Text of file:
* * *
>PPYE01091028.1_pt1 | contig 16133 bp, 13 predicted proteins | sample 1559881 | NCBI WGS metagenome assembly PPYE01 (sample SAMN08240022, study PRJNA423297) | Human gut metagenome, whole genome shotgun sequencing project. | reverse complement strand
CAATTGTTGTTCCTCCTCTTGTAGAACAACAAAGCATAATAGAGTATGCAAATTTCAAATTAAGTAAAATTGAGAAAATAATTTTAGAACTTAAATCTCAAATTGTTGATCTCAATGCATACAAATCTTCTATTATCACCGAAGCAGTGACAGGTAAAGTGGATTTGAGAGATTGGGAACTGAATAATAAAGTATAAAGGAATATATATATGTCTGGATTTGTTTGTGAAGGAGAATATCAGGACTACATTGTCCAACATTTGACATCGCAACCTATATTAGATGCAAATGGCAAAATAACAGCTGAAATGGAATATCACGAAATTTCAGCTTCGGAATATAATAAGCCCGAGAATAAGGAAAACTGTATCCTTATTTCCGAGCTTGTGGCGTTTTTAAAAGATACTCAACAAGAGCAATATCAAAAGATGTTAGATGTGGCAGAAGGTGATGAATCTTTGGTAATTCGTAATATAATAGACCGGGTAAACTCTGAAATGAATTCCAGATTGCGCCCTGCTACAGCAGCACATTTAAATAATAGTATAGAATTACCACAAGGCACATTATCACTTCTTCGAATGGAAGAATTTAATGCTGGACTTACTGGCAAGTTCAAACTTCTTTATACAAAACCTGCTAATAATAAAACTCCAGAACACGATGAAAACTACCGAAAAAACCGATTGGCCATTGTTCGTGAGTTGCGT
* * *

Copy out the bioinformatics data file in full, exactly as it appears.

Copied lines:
>PPYE01091028.1_pt1 | contig 16133 bp, 13 predicted proteins | sample 1559881 | NCBI WGS metagenome assembly PPYE01 (sample SAMN08240022, study PRJNA423297) | Human gut metagenome, whole genome shotgun sequencing project. | reverse complement strand
CAATTGTTGTTCCTCCTCTTGTAGAACAACAAAGCATAATAGAGTATGCAAATTTCAAATTAAGTAAAATTGAGAAAATAATTTTAGAACTTAAATCTCAAATTGTTGATCTCAATGCATACAAATCTTCTATTATCACCGAAGCAGTGACAGGTAAAGTGGATTTGAGAGATTGGGAACTGAATAATAAAGTATAAAGGAATATATATATGTCTGGATTTGTTTGTGAAGGAGAATATCAGGACTACATTGTCCAACATTTGACATCGCAACCTATATTAGATGCAAATGGCAAAATAACAGCTGAAATGGAATATCACGAAATTTCAGCTTCGGAATATAATAAGCCCGAGAATAAGGAAAACTGTATCCTTATTTCCGAGCTTGTGGCGTTTTTAAAAGATACTCAACAAGAGCAATATCAAAAGATGTTAGATGTGGCAGAAGGTGATGAATCTTTGGTAATTCGTAATATAATAGACCGGGTAAACTCTGAAATGAATTCCAGATTGCGCCCTGCTACAGCAGCACATTTAAATAATAGTATAGAATTACCACAAGGCACATTATCACTTCTTCGAATGGAAGAATTTAATGCTGGACTTACTGGCAAGTTCAAACTTCTTTATACAAAACCTGCTAATAATAAAACTCCAGAACACGATGAAAACTACCGAAAAAACCGATTGGCCATTGTTCGTGAGTTGCGT